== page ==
In which I'm the apple of their news feed

To be printed 14/07/10.

A lesson in parental love for the 21st century: I got a text from my Dad the other day that read, "Mum noticed you hadn't been tweeting much recently, and we wondered if you were ok?"

I tell this story not to shame my parents for neglect - indeed, I think it shows extraordinary sensitivity on their part that my social networking is monitored for irregularities, rather than just waiting for me to burst into tears over the Easter dinner table and throw a positive pregnancy test/court summons down in front of the Vienetta. No, I'm mentioning it partly because it's hilarious, and partly because it's an interesting comment on our tendencies for chronic oversharing (mainly because it's hilarious.)

I know I write a lot about the internet. I do. It's not like I'm trying to be Ms Totally Facebook '10, but a column on the intricacies of online communication just seems to fall out of my head every six weeks or so as a matter of course. Like Dickens with street urchins or Jane Austen with coquettish husband-chasing, I am just writing what I know*.
And think about it - back in the days of the coquettish husband-chasing, if anything had been wrong with me (gout, let's say, or prolonged swooning), it would probably have taken days for the tear-stained letter to reach my parents, with all the usual threats of highwaymen, diphtheria and road obstruction by peasant folk to stand in its way. Now all that's needed is a regular log-in to check that the words "Checked myself into rehab for nail varnish remover abuse, fml :(" haven't appeared on the screen, and they can rest assured for another day that their eldest offspring is safe and well in the world.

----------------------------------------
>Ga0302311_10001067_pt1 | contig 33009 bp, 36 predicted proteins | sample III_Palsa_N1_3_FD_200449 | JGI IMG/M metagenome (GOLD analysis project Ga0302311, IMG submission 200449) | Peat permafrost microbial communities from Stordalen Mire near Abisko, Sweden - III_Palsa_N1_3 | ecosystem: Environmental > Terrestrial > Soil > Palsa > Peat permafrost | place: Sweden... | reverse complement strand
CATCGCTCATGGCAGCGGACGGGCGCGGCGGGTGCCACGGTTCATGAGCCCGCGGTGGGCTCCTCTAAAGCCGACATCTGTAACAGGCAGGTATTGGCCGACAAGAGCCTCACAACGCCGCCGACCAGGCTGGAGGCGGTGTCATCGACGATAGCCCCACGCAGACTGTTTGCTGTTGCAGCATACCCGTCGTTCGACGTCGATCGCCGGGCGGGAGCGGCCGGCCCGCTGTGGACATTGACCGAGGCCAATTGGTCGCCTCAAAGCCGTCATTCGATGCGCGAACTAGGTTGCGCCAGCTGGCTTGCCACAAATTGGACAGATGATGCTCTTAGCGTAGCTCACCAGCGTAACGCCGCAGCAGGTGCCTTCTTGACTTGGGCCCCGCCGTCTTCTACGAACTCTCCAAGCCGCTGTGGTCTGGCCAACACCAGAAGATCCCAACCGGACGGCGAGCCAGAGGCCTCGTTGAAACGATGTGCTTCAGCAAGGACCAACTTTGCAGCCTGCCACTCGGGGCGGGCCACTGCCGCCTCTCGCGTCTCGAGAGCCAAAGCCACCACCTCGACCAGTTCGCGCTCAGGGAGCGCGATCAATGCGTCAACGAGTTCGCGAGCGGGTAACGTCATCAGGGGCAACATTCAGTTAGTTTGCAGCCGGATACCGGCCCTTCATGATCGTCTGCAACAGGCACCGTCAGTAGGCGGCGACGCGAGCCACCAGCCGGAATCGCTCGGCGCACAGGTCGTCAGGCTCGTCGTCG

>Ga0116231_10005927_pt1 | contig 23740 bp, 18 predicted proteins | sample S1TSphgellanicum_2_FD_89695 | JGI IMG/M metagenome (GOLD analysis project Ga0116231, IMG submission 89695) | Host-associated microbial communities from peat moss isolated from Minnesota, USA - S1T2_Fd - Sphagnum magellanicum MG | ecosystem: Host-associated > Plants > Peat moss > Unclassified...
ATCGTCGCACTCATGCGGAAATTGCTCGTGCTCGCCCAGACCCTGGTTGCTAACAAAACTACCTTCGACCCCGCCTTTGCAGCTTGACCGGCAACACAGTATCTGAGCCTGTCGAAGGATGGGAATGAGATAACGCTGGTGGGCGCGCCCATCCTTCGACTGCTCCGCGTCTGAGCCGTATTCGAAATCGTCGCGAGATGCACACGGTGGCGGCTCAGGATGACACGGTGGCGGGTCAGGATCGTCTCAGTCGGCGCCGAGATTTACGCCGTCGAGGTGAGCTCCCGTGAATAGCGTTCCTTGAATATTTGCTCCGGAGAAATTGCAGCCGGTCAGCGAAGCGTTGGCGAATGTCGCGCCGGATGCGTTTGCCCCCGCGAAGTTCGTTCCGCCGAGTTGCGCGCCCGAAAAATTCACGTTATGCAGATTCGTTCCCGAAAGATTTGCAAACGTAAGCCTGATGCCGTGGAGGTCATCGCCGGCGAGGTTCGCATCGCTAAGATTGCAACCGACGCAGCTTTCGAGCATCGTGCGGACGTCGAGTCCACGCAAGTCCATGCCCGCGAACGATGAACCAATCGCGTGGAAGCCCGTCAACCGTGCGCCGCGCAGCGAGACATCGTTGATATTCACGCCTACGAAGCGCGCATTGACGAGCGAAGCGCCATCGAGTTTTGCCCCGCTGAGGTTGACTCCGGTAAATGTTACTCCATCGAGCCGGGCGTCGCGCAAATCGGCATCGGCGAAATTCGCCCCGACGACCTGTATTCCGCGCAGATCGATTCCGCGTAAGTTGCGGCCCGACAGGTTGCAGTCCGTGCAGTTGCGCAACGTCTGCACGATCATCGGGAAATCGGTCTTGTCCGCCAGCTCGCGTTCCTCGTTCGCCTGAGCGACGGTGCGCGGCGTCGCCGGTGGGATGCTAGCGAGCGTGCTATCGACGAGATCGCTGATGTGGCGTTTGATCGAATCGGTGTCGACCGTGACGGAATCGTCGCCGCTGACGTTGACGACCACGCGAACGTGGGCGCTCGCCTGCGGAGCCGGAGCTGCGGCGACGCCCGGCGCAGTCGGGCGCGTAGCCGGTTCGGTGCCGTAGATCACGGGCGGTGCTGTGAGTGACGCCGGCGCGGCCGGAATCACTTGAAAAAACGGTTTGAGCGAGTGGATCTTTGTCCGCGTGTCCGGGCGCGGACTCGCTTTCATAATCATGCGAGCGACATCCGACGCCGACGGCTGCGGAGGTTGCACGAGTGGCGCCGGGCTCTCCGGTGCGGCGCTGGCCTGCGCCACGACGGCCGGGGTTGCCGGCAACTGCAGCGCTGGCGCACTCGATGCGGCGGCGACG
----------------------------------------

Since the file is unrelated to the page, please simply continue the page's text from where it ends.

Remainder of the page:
It could be a bit miff-making, that my parents don't see my online absence and think "oh good, eldest child must be off having a fulfilling career and social life," but instead "cripes, maybe she's in a gutter somewhere." But actually, I'm flattered that my Mum considers online silence as a sign that something's wrong with me. It means that I haven't yet become an Chronic Online Oversharer (or COO for short, as in "coo, looks like Susan and Barry are totally breaking up again…").

Oversharing is probably, notwithstanding identity theft, paedophilia and Chat Roulette, the worst thing about the internet.  They're the new bane of society, COOs, to join the list beneath croc-wearers, close-talkers and people who start every sentence with "I'm not being funny, but" (as sure a sign as ever there was that no, they're not being funny).

In the olden days if you got bad news, you'd probably go and shout it off a hill, or quietly bite on a leather strap until you felt a bit better. Now the magnitude of your misery can be measured in slightly awkward comments from people you occasionally bump into in the Guildbourne Centre. Like the old adage about the tree in the forest - if you have a brutal break up or crippling case of cystitis and nobody reads about it on Facebook, do you actually suffer? The answer is yes, but you're saving us from suffering too. Just something to think about.

And while we're here, I'll take this opportunity to say - Mum, Dad? I'm fine thanks. But don't worry - if I lose a leg or anything, you'll read it here first.

*And I'll cheerfully admit that if there's a class full of teenagers in a century's time writing an essay entitled 'Compare and contrast Bravo's views on self-indulgent status updates with the following passage from More magazine, 2010', my work will be done.